This paper presents a new optical element that provides nearly the same capabilities of amplitude fractal axicons, but works under normal plane wave illumination and has a very high light gathering power. The new refractive optical element which we name fractal conical lens (FCL), is a CL with a Cantor-like fractal profile. In this text we study the axial irradiance provided by a FCL when illuminated with plane wavefront. In Section 2, we revise the axial behaviour of a conventional CL using the Fresnel diffraction integral and we give the practical limitation to obtain the on-axis irradiance distribution predicted by geometrical optics. In Section 3 we present the procedure we followed for the synthesis of FCL. We perform the numerical analysis of FCLs illuminated by a parallel wavefront. Additionally, the correlation between the axial irradiance provided by the FCLs and the one predicted by geometrical optics is evaluated in terms of the Fresnel number of the focusing geometry. Finally, in Section 4 the main results are outlined and some applications are proposed.

2. Axial intensity distribution of a conical lens

A CL is a glass cone made of a dielectric material with a refractive index n. A schematic representation of a CL is shown in Fig. 1(a). The transverse radius of the CL is a, and h 0 is the height. Within the paraxial regime, we consider that a>>h 0 (thin CL), so the base angle can be approximated to α≈h 0/a. When illuminated by a uniform monochromatic plane wave the CL produces a phase shift of the incident light, which decreases linearly with the radial distance r. Neglecting reflection and transmission losses, the transmission function of the CL may be written as [12

12. M.V. Pérez, C. Gómez-Reino, and J.M. Cuadrado, “Diffraction patterns and zone plates produced by thin linear axicons,” Optica Acta 33, 1161–1176 (1986). [CrossRef]

]

TCL(r)=exp[j2π(n1)αλr],
(1)
Fig. 1. (a) On-axis irradiance produced by a thin CL. The transverse radius of this axicon is a, h 0 is the height, and α is the base angle. (b) Normalized axial irradiances given by a conventional CL for N=700, and the color lines correspond to a focusing geometry of an ideally infinite Fresnel number.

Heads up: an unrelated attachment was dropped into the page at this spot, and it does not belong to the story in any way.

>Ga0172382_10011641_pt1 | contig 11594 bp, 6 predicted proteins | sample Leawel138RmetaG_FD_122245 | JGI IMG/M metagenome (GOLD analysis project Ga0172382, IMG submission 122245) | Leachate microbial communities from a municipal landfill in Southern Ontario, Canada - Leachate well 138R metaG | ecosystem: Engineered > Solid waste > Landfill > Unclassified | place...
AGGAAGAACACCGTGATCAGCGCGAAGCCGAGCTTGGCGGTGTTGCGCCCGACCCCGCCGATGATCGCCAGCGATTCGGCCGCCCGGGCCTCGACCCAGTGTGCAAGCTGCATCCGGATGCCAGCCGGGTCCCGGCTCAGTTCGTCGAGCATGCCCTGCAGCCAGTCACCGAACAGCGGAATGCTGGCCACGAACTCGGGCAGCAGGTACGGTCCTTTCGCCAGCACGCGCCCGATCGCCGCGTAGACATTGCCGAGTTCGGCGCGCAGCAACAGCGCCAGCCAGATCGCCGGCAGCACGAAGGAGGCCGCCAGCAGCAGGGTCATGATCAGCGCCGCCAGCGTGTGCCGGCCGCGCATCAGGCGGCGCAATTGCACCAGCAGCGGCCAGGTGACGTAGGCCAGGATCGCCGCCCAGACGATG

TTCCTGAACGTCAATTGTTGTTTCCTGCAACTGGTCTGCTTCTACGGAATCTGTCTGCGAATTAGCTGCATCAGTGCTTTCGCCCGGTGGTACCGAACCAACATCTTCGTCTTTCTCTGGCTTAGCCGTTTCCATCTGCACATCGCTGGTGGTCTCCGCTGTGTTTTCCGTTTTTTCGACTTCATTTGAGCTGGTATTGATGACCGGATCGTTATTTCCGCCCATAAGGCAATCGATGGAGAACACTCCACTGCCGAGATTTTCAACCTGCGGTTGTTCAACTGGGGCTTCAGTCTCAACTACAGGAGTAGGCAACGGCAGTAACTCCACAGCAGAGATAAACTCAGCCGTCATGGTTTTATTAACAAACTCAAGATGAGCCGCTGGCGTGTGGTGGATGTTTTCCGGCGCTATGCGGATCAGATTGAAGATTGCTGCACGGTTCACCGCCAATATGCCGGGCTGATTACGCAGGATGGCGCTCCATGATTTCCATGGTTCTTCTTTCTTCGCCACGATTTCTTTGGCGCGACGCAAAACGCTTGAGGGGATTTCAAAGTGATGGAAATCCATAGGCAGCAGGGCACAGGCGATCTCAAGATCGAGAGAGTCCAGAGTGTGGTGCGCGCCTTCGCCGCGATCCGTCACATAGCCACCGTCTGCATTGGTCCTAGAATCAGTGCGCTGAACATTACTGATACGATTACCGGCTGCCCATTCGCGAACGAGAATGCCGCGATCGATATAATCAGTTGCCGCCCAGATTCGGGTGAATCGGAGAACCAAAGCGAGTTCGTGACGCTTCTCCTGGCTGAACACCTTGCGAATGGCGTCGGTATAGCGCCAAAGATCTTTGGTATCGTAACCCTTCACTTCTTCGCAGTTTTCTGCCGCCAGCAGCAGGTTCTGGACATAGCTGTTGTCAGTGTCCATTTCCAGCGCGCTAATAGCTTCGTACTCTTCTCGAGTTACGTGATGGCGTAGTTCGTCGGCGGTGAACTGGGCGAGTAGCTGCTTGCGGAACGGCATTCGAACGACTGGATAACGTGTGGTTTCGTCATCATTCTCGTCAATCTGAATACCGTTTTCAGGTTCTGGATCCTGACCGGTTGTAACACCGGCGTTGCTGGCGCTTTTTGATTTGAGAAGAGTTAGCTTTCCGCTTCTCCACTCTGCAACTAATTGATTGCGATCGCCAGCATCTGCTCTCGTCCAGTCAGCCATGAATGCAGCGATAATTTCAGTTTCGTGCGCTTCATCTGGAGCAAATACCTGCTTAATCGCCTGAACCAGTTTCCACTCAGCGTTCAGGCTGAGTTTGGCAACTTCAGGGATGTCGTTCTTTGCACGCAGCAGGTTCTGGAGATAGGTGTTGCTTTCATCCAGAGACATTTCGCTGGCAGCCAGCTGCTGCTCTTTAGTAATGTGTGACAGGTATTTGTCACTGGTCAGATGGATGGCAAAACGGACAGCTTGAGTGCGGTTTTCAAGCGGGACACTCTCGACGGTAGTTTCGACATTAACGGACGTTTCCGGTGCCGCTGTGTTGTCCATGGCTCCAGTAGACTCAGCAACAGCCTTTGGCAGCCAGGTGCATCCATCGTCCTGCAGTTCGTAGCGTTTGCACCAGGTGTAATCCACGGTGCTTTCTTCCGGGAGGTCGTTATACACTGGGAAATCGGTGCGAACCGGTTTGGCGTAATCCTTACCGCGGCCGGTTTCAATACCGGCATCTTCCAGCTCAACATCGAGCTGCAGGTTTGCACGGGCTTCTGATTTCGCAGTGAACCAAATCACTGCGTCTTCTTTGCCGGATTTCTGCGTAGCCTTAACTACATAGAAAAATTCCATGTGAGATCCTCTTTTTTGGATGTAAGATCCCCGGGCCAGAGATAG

where λ is the wavelength of the incident light. The parameter α determines the inclination of the beam, β=(n-1)α, with respect to the optical axis, of the conical wavefront leaving the CL. Consequently, the CL produces a continuos focus line of length zmaxa/β.

According to the Fresnel-Kirchoff difracction integral [13

13. J. Goodman, Introduction to Fourier Optics (McGraw-Hill, New York, 1996).

], the on-axis irradiance distribution of a CL illuminated by a plane wave is given by

ICL(z)=(2πλz)20aexp[j2π(n1)αλr]exp[jπλzr2]rdr2.
(2)

ICL(z̅,N)=(2πNz̅)201exp[j2πNρ]exp[jπNz̅ρ2]ρdρ2,
(3)

where we have introduced the Fresnel number, N=/λ [14

14. C.J. Zapata-Rodrígez and F.E. Hernández, “Focal squeeze in axicons,” Opt. Commun. 254, 3–9 (2005). [CrossRef]

]. Note that N is the only parameter that appear in Eq. (3) apart from the normalized axial coordinate, and therefore, it characterizes the focusing properties of the CL. For finite Fresnel numbers the theory predicts a lineary increasing axial irradiance modulated by a rapidly oscillating pattern with growing amplitude along the axial coordinate, up to z=zmax [see Fig. 1(b)]. This modulation also depends on N [14

14. C.J. Zapata-Rodrígez and F.E. Hernández, “Focal squeeze in axicons,” Opt. Commun. 254, 3–9 (2005). [CrossRef]

]. For a high Fresnel numbers it is easy to obtain that the on-axis irradiance distribution tends to

ICL(z̅,N)=(2π)2Nz̅rect[z̅0.5],
(4)

3. Cantor-like fractal conical lenses

We define a FCL as a rotationally symmetric lens that is generated from a 1D Cantor set as follows. We start by constructing a 1D fractal pattern as for example the triadic Cantor set shown in the upper part of Fig. 2(a). The first step in the construction procedure consists in defining a straight-line segment of unit length called initiator (stage S=0). Next, at stage S=1, the generator of the set is constructed by dividing the segment in three equal parts of length 1/3 and removing the central one. Following this procedure in subsequent stages S=2, 3, … is easy to see that, in general, at stage S there are 2S segments of length 3-S with 2S-1 disjoint gaps located at the intervals [pS,l, qS,l], with l=1, …, 2S-1. For example, for S=2, the triadic Cantor set presents three gaps at [1/9, 2/9], [3/9, 6/9], and [7/9, 8/9]. In Fig. 2(a), only the three first stages are shown for clarity.

Fig. 2. (a) Triadic Cantor set for S=1, S=2, and S=3. The structure for S=0 is the initiator and the one corresponding to S=1 is the generator. The Cantor function FS(x) is shown under the corresponding Cantor set for S=3. (b) FCLs at stages of growth S=1, S=2, and S=3.

Based on the Cantor set, the Cantor function [15

15. D.R. Chalice, “A characterization of the Cantor function,” Amer. Math. Monthly 98, 255–258 (1991). [CrossRef]

], FS(x), is defined in the interval [0, 1] as,

FS(x)={l2SifpS,lxqS,l12SxqS,lpS,l+1qS,l+l2SifqS,lxpS,l+1,
(6)